BALTIMORE (WJZ) -- It's expensive, runs at more than 300 miles an hour and has the power to transform the East Coast.
Mike Hellgren looks into the push for a new supertrain that could bring big bucks to Baltimore.
It's a train like no other. The Maglev was engineered in Japan and, if some powerful backers get their way, it's coming to Baltimore.
The Maglev blows the Acela away, running as fast as 311 miles an hour. Leaving Washington, D.C, you'd get to Baltimore in just 15 minutes and on to New York City in just 45 minutes more.
The Abell Foundation's Robert Embrey is a big supporter.
"There are few, if any, capital projects that would have the impact on Baltimore that this would have," said Embrey.
But the catch: it's expensive. Perhaps $10 billion between D.C. and Baltimore.
So do the cons--high ticket prices, high construction cost, and a long building process--outweigh the pros of economic development and fast connections?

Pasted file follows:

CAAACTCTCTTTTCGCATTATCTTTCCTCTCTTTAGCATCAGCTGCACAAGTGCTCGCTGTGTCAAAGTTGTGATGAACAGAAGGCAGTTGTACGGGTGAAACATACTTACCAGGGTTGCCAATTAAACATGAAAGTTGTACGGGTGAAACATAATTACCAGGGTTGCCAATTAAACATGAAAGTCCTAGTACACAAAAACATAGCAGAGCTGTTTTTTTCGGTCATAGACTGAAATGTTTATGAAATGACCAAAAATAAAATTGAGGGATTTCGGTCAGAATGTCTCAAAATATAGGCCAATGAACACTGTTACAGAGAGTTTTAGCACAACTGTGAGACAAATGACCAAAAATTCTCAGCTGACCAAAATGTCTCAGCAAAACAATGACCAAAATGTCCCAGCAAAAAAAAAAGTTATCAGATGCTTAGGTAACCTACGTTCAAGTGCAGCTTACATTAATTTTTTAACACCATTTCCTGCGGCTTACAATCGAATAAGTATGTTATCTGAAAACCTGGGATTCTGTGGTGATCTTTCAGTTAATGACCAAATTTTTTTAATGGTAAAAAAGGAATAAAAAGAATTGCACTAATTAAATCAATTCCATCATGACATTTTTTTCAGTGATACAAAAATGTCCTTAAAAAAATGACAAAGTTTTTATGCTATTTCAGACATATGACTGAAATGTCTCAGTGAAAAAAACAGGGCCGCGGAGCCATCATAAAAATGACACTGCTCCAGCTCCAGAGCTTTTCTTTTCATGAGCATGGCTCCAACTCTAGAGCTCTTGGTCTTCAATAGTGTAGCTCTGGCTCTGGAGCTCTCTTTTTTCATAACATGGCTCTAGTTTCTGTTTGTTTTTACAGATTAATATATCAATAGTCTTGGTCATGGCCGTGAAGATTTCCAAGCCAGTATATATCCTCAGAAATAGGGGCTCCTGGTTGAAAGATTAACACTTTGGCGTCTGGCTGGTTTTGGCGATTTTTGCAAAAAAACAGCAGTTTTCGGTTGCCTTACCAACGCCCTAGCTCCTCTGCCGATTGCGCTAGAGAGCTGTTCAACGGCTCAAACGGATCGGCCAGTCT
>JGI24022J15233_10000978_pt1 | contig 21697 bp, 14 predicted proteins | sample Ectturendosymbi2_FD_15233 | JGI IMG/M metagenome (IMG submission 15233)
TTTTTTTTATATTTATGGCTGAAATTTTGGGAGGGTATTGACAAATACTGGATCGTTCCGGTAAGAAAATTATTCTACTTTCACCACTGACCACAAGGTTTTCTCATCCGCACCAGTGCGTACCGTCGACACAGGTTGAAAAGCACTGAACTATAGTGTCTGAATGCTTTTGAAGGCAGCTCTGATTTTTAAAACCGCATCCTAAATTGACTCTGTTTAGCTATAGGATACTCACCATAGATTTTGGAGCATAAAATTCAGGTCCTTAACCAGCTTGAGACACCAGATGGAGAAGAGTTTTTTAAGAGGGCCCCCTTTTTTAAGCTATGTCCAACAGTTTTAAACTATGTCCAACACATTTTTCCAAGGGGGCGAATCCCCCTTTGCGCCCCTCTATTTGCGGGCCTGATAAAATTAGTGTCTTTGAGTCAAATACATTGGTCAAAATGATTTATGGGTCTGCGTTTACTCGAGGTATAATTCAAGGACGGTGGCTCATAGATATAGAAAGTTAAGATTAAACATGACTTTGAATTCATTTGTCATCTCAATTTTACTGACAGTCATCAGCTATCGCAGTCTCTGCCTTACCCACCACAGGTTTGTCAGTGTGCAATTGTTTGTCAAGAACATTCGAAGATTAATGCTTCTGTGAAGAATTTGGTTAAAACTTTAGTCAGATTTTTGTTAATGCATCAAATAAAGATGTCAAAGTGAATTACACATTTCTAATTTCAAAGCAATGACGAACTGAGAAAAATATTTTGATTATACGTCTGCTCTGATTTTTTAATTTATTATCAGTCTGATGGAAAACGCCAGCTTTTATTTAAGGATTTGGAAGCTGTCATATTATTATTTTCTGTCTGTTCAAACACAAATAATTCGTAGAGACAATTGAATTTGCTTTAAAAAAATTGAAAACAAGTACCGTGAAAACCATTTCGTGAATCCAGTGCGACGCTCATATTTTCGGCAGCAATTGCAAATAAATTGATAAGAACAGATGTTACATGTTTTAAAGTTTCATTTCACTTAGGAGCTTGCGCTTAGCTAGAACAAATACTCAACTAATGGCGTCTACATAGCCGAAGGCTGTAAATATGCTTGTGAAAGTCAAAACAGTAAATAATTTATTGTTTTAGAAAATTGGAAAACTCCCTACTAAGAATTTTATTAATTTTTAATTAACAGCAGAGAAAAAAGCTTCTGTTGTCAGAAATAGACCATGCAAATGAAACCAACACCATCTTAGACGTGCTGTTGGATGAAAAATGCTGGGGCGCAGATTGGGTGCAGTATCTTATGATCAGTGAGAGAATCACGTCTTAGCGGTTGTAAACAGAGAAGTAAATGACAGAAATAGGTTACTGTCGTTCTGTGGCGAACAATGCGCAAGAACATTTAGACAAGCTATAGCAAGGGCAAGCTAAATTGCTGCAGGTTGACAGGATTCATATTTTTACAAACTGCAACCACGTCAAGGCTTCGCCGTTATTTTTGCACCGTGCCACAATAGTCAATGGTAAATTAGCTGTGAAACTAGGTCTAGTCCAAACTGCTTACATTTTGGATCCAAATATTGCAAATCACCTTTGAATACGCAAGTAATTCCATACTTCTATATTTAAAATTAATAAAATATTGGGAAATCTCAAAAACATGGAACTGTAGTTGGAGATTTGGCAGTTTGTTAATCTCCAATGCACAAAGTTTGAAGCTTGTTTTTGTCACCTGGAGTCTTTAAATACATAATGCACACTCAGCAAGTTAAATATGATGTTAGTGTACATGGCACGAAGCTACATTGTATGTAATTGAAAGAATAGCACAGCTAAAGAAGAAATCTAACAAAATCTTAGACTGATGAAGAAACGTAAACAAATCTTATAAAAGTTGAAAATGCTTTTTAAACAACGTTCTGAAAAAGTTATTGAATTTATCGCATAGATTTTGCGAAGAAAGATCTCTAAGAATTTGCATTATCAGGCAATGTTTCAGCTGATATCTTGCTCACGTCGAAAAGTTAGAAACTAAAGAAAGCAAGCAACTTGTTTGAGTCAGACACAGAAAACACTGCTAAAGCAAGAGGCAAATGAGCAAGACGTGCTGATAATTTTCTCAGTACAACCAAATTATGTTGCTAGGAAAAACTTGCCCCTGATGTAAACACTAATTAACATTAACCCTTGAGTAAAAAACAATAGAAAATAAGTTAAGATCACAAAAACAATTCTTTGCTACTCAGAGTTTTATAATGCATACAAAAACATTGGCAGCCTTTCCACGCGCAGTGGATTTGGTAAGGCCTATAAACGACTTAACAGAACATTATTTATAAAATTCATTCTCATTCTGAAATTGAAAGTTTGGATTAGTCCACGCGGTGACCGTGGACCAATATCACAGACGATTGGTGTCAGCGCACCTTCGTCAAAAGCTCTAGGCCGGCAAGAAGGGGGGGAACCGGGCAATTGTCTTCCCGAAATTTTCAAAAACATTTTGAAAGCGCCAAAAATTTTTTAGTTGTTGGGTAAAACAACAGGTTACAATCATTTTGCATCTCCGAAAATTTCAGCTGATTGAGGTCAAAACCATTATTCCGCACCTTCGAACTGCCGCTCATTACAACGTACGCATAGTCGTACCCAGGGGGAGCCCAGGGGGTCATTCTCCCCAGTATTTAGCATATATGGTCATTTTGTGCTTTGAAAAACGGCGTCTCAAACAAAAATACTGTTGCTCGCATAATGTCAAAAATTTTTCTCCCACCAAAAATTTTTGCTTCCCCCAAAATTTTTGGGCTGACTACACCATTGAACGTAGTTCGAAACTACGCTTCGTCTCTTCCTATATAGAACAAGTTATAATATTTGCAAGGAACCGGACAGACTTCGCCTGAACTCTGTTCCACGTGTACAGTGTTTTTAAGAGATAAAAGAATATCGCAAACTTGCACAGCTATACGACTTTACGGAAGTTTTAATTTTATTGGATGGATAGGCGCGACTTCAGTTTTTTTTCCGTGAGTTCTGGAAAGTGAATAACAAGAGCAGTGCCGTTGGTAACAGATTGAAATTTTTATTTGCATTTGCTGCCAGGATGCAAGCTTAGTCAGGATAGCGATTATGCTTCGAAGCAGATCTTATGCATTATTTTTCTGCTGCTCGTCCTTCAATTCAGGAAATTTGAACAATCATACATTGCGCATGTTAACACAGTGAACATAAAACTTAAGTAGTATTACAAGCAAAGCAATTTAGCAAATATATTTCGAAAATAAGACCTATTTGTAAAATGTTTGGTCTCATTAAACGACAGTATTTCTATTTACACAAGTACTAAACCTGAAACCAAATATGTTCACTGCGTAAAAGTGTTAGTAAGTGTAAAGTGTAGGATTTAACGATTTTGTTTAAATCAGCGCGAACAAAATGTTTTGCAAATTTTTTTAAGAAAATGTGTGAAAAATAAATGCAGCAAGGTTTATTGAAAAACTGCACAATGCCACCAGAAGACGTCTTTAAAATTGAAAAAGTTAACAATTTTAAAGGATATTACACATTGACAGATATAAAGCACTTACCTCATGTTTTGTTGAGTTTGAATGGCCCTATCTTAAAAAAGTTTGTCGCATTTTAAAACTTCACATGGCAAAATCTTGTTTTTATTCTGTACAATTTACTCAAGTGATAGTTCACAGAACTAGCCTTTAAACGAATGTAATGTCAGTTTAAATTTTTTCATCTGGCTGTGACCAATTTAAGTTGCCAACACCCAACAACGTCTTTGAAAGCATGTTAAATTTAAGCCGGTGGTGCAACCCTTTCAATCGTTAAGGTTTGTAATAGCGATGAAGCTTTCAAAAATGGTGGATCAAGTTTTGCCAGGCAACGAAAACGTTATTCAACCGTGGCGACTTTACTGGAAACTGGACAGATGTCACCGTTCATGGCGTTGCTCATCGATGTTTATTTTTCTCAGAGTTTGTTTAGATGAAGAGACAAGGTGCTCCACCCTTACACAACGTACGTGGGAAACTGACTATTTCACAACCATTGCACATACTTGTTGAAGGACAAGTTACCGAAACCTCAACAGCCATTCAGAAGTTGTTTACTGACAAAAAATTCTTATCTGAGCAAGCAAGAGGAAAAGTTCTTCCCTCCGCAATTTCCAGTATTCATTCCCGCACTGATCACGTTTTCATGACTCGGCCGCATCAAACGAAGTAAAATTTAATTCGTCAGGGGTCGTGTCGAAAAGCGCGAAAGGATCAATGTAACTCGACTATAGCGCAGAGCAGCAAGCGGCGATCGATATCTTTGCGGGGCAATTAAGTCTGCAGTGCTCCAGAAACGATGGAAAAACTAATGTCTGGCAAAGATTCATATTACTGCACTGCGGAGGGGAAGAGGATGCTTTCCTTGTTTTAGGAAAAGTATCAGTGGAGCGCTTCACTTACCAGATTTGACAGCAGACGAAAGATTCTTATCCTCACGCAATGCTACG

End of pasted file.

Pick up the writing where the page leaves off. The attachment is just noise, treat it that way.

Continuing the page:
"There's a whole bunch of pollution and a shortage of fuel and we need to do this," said Jean Caswell.
"I guess the key word would be need. Is it really, is that the need? I think Maryland has a good transportation system," said Sharon Sexton.
These trains would be unlike anything America has ever seen. They would move through the air without the friction of traditional steel rails and the route from Baltimore to Washington would largely be underground.
President Barack Obama backs rail investment, with former Transportation Secretary Ray LaHood touting spending in Maryland.
"This is the initial investment to make sure high speed rail comes to America," LaHood said.
Japan has promised to share the technology and part of the cost, but Congress would have to pay the rest, making this far from a done deal.
The Maglev train uses magnets to produce a powerful electric current. The company pushing it here, Northeast Maglev, believes it will create thousands of jobs.
"The SCMAGLEV system - the fastest train in the world - will revolutionize the Baltimore-Washington region," Wayne Rogers, Chairman and CEO of the Northeast Maglev, said in a statement. "Bringing this world-class technology to the Northeast Corridor will bring tremendous benefits and create thousands of direct and indirect jobs in Baltimore and Washington."
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